Bringing your baby to work can be a unique incentive for young parents in the workforce. I brought both my children to work with me from 12 weeks to 6 months old. I was, and continue to work at the North Dakota Department of Commerce out of Bismarck- a state agency focused on attracting, retaining and expanding wealth for North Dakota.
Bringing baby to work was a new challenge for me – but not something unheard of in North Dakota’s government agencies. Babies have been coming to work at Commerce for well over a decade now. For me, it was a trying experience, but a very rewarding one. I remember my first few days being very stressful. Balancing motherhood and being an employee in my little office had me sweating from bouncing him up and down and pacing back and forth trying to get him to nap. Amanda Remynse, also with Commerce, agrees. “I was surprised at how hard it actually was. I had watched other mothers do it and thought ‘I got this’ but I struggled, especially the first week. I could handle all the stuff and equipment and even the daily planning of what to bring to make it through the day, but the organizing yourself to be productive in work and be positive as a new mother, that was hard.”
To outsiders who have never heard of such a thing, they often ask, “How do you get anything done with your baby with you?” There are always concerns about lack of productivity with new parents. From my experience, all new parents are distracted, whether the baby is with them or at day care. Having the baby in the office with me eliminated the anxiety of dropping a newborn off at daycare. I also quickly learned that I had a built-in network of capable coworkers who loved scooping up baby when I needed a bathroom break or to attend an important meeting where I felt the baby might be too distracting.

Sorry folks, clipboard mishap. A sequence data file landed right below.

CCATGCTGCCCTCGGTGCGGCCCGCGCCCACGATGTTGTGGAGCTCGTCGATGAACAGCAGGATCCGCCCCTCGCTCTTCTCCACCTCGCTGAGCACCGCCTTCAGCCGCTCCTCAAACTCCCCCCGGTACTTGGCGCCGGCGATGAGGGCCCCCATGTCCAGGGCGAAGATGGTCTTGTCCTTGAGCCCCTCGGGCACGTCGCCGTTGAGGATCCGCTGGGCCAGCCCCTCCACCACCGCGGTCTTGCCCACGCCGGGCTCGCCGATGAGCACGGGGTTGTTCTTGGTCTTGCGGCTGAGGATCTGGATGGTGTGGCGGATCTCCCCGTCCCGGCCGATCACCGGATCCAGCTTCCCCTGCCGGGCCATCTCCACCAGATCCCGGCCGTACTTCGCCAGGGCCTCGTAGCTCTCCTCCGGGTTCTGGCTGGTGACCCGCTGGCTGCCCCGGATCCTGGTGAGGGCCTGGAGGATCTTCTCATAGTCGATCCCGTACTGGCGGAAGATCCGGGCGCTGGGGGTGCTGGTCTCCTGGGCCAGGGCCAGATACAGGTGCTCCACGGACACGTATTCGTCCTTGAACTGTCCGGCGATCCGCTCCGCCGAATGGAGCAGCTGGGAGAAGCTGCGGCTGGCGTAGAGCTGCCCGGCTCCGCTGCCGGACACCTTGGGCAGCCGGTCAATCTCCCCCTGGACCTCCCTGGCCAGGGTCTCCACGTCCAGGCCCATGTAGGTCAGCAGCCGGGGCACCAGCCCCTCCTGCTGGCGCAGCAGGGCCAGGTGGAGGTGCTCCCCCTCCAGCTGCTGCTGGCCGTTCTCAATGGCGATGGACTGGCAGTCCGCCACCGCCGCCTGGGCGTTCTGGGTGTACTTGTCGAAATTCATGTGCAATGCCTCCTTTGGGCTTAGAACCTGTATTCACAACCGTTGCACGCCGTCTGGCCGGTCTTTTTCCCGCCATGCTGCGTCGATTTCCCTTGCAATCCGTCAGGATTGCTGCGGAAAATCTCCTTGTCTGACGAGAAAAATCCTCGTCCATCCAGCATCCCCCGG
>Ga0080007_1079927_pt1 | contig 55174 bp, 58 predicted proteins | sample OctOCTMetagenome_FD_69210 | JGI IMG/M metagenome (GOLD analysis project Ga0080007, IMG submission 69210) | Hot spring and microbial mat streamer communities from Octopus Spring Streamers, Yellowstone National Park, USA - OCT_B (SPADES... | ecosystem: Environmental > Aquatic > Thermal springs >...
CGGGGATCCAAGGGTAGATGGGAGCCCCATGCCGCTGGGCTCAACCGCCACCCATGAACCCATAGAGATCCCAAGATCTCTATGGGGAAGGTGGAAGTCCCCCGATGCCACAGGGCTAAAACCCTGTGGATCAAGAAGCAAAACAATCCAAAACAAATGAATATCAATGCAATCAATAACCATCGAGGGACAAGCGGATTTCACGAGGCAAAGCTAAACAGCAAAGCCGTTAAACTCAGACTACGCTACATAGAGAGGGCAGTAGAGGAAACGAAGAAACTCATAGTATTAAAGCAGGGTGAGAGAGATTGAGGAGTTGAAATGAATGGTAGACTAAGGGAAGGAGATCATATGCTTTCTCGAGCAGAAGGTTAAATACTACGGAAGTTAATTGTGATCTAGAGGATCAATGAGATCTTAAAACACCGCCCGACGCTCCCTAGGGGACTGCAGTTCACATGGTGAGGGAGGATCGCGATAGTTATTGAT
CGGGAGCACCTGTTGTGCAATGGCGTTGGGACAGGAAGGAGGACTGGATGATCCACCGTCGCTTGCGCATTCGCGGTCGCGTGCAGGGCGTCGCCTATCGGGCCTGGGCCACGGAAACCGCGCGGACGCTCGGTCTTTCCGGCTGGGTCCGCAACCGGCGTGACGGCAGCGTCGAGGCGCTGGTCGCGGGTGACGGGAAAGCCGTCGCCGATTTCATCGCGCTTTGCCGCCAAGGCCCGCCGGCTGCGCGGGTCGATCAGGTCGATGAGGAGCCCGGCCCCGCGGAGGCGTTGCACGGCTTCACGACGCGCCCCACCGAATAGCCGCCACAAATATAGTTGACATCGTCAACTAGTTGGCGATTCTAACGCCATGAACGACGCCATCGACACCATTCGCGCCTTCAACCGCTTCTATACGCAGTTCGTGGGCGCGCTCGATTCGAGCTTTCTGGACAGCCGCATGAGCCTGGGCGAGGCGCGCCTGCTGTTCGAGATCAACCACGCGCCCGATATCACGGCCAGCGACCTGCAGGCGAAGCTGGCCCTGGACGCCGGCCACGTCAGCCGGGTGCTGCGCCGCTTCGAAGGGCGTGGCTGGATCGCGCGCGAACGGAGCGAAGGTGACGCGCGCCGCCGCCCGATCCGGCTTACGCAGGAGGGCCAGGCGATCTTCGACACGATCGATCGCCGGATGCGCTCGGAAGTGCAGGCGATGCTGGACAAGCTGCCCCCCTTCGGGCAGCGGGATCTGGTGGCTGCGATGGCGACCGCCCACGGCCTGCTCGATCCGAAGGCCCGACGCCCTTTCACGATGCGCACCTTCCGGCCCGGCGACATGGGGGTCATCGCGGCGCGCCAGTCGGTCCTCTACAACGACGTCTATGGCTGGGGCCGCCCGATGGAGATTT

Fitting baby in
It’s obvious, but crying babies aren’t a good fit for conference calls or meetings. Employers (and coworkers) must be willing to be flexible with new parents. At Commerce, babies can come for their first six months. After six months, babies become much more mobile and active, usually indicating that it is time for them to move to outside daycare. More than 17 babies have graced our office over the past ten years, with both moms and dads participating. Ryan Volk, a new parent at Commerce, recently had his son in our office every morning. “The biggest challenge was making sure the baby was not disrupting someone during their fussy, whining or crying moments.” Everyone in the office needs to be understanding and flexible for this to work. At Commerce, we’re very thankful that everyone here loves babies and is more than happy to put up with some distraction.
This type of initiative creatively helps employees achieve a strong work/life balance and in return Commerce has built itself a committed workforce.
From a financial standpoint, Commerce’s baby to work policy allows employees to hang onto about $4,215 the year after baby is born—that’s half of the average cost of full-time care for an infant in North Dakota, according to Child Care Aware of America. Many companies could also prevent turnover by implementing such a program if it means hanging onto new parents who might be seeking more workplace flexibility once baby is born.
Depending on the role of the employee, a company might have to invest up to 25 percent of a new employee’s salary in the first year, to account for costs of lost productivity, recruitment, training and issuing new benefits.
Is bringing baby to work right for you?
If your workplace doesn’t have a policy in place to bring baby to work and you are interested in trying it out, consider a few things before bringing it up to your supervisor. Is the environment conducive to a sleeping baby? Do you work in an office setting or a busy/active environment? Is there heavy equipment around? How will bringing this baby affect the rest of the team? If I’d been a bus driver, nurse or mechanic, this would never be a feasible option. Do you work in a cubicle? That isn’t a deal breaker. Visit with your supervisor and see if logistically bringing your baby to work is a viable option for you. We have had babies in cubicles over the years – even at our front desk in the lobby.